Doing the Deal: Key Elements for a Copenhagen Climate Agreement
- 13 December 2009
Negotiating a new global deal on climate change has proved to be one of the most complex international processes in recent history. There are uncertainties over what countries are willing and able to do, the ability of cost-efficient technologies to deliver the needed emissions cut and the timing and cost of the effort required. And yet the political will to secure a strong agreement in Copenhagen is clearly in place.
At the heart of the deal is the question of how collectively we put global greenhouse gas emissions on a path that minimises the risk of dangerous and irreversible climate change. We know the technologies and policies needed to achieve this and we know the reductions that are required by 2020, the first milestone along the way. Delay is not an option, as this would require much sharper cuts in emissions in the future that would be more difficult to achieve, both politically and economically.
All major countries have now made ambitious pledges to reduce their emissions over the next decade. Although these are not yet quite good enough to secure a safe climate path, they constitute a major step in the right direction. Agreement in Copenhagen should at least ensure that the most ambitious of these pledges are translated into action, while negotiations should continue to find ways to bridge the gap between these pledges and what is ultimately needed. We cannot allow the desire for a perfect deal to delay the vital opportunity we now have to move forward.
Once a start has been made in making the necessary cuts, it is likely that they will be neither as hard nor as expensive as feared. Scaling up the low-carbon technologies we already have will bring costs down, drive further innovation and improve public acceptance of the changes needed. Therefore, to enable targets to be strengthened in the coming years, governments should put in place mechanisms that will allow ambition levels to be raised. These include:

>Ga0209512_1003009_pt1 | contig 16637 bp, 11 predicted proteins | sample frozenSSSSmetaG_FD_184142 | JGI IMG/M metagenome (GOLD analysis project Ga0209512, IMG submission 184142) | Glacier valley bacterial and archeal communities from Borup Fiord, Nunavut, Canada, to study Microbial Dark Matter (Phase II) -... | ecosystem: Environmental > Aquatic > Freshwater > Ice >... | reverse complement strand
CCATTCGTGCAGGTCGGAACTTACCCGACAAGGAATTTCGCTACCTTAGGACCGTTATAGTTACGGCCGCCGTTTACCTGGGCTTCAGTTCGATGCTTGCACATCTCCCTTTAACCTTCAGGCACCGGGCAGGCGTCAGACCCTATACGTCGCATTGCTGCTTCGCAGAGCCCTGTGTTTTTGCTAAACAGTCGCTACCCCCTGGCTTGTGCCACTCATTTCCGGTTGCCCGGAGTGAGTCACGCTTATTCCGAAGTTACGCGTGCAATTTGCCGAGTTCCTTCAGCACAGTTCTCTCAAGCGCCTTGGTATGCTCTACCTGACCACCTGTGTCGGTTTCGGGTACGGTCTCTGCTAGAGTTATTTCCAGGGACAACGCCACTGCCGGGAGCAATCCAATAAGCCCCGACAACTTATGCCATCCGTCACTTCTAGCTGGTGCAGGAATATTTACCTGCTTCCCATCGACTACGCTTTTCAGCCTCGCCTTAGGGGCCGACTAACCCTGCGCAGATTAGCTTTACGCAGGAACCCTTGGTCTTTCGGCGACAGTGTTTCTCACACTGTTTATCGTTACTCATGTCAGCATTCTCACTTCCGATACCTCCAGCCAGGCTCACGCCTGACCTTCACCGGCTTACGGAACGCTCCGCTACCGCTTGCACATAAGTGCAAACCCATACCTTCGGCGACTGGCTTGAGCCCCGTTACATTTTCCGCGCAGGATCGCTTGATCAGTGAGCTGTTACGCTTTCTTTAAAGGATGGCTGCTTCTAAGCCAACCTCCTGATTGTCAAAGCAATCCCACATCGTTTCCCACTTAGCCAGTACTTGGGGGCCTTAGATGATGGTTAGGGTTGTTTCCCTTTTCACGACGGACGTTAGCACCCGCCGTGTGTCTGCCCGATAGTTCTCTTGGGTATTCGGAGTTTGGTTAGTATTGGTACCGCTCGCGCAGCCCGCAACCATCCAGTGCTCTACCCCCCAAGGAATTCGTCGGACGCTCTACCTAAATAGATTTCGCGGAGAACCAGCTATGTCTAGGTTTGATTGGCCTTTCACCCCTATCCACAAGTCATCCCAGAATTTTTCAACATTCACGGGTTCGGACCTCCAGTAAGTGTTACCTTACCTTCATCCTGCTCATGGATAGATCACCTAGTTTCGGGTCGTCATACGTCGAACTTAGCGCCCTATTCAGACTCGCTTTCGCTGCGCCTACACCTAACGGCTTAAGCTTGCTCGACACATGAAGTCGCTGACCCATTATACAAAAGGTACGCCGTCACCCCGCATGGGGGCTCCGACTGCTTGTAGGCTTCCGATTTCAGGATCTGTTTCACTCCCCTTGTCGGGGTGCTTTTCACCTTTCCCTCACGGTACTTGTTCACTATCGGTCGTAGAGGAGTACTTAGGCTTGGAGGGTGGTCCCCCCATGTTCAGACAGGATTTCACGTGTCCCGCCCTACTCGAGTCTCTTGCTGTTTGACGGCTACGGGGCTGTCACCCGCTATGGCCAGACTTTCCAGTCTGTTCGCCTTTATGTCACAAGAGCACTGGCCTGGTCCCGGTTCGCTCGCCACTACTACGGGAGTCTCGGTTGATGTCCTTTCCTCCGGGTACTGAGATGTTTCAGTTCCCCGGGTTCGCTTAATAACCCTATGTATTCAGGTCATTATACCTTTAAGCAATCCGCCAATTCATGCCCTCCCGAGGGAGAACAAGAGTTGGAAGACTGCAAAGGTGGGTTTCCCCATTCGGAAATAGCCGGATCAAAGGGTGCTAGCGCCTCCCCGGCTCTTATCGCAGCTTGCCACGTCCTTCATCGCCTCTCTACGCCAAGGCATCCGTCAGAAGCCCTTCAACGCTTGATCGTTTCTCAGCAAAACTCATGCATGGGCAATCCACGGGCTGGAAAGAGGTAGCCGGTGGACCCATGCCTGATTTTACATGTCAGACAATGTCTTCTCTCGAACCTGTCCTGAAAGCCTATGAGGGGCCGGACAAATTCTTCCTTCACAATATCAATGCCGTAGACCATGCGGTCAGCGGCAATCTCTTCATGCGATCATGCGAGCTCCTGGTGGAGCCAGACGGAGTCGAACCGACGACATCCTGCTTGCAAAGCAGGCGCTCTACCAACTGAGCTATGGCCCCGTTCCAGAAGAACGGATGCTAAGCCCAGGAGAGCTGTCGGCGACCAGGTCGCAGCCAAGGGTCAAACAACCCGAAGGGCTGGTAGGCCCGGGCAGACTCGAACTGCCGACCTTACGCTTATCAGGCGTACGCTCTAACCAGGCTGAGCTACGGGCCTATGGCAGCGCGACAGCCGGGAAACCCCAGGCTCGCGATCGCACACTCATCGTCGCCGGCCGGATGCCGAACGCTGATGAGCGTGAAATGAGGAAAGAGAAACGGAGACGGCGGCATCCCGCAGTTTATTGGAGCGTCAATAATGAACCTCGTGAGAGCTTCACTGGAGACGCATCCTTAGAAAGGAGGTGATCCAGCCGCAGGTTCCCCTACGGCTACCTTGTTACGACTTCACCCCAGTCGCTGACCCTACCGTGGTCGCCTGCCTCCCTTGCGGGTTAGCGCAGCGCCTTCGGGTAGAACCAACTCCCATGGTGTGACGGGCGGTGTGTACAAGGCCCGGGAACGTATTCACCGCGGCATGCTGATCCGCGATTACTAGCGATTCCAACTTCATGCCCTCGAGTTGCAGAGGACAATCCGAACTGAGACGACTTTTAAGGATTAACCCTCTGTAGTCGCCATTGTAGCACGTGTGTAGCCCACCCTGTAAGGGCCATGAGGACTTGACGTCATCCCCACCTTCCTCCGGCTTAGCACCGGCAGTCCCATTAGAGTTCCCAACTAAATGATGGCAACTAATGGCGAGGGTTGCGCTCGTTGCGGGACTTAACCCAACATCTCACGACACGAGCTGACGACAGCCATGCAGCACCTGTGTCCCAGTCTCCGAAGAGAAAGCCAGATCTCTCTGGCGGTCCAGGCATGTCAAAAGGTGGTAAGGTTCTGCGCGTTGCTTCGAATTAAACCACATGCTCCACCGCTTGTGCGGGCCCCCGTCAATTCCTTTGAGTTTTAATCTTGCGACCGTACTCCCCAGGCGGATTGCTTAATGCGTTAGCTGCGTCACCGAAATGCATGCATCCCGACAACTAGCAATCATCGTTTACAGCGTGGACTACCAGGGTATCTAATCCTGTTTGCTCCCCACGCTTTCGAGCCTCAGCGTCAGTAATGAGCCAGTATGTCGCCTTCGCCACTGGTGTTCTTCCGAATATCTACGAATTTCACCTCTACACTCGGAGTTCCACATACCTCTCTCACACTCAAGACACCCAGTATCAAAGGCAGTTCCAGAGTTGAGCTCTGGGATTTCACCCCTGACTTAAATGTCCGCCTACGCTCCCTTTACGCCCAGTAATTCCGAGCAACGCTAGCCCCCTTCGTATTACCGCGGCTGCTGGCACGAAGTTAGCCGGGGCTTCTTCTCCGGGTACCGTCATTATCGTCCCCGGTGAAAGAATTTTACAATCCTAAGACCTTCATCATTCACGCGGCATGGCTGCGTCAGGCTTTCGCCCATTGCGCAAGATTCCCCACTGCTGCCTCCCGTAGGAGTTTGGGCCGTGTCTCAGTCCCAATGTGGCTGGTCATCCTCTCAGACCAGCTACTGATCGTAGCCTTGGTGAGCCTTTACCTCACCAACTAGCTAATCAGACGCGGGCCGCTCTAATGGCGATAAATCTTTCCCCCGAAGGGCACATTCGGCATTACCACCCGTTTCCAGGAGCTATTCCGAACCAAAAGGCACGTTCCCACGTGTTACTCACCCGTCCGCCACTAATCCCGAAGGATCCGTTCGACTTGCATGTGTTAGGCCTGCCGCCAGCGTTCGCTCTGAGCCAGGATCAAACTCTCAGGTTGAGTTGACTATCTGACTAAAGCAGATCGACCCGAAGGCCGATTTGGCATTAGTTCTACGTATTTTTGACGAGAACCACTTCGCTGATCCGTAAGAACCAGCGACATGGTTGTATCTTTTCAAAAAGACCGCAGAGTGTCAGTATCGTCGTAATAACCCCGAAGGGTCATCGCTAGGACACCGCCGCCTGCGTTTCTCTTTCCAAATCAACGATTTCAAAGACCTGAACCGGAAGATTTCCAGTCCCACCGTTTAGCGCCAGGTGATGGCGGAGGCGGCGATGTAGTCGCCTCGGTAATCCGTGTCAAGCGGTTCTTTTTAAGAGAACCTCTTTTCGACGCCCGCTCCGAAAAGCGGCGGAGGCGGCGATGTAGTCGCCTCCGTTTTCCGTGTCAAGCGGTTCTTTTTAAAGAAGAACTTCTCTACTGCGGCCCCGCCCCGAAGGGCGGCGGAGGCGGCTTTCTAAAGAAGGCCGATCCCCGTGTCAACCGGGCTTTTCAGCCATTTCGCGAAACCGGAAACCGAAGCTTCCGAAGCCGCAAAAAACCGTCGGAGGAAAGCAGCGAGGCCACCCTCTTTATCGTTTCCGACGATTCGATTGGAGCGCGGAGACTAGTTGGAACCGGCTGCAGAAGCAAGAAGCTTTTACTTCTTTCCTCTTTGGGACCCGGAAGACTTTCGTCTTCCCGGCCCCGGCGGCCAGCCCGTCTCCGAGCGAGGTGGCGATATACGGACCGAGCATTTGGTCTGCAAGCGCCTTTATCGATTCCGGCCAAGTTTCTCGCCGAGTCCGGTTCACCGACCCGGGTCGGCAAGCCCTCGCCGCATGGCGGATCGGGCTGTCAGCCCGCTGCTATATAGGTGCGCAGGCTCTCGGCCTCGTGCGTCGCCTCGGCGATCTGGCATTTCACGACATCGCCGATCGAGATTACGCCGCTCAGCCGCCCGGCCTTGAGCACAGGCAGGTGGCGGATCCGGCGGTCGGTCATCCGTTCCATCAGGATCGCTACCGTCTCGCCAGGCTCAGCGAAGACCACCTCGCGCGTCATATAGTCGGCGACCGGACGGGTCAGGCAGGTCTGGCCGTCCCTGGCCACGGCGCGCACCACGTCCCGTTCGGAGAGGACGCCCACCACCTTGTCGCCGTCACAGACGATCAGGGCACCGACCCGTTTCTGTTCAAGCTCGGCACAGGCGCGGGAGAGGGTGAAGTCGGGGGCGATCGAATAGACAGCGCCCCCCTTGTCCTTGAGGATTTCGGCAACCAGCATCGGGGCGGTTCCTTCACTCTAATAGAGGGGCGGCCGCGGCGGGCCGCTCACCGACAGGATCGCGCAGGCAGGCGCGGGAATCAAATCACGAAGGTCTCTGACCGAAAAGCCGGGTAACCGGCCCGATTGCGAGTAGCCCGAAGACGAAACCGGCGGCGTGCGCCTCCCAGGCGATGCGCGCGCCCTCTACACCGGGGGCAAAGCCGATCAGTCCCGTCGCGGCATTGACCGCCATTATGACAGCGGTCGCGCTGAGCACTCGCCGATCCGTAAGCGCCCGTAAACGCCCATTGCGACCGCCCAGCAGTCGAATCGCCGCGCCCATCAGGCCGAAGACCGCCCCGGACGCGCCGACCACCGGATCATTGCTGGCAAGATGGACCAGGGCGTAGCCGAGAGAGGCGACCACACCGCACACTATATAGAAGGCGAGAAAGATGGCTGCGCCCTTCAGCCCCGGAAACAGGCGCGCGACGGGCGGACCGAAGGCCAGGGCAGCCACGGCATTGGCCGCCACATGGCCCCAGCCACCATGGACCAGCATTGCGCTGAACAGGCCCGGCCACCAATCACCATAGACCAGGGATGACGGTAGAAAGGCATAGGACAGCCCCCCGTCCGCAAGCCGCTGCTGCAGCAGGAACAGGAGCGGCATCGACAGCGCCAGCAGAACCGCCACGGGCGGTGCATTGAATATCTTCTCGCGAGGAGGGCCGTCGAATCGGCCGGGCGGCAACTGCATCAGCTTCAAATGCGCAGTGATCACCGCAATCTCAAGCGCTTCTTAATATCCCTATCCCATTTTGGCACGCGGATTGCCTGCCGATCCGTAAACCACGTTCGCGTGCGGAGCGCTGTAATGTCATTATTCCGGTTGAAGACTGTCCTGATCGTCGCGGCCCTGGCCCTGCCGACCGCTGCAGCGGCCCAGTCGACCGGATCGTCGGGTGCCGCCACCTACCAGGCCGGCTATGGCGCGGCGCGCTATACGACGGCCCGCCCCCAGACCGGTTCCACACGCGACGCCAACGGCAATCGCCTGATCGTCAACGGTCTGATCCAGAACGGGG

- Setting themselves longer term targets, such as for 2025 or 2030, that will create political certainty and point out the long-term path;
- Establishing a review mechanism that will be able to recommend deeper cuts, based on the latest scientific, technological and economic knowledge, with a first review in 2015;
- Agreeing to develop Low Carbon Growth Plans that help as yet unidentified emission reduction opportunities to be uncovered;
- Providing financial support for a fast start that enables immediate emissions reduction and builds the capacity for them to be scaled up.
Financing will also have to be made available, in particular to support mitigation efforts in developing countries. Here it is important that public money is used to maximise private sector investment. Deep and broad international carbon markets will play a crucial role in directing this investment towards the best opportunities. While short-term funding cannot be a substitute for more substantial flows later on, a real commitment to a fast start, backed by new public money, will be the catalyst needed to put the agreement into action.
A deal is there to be had: now is the time to grasp it.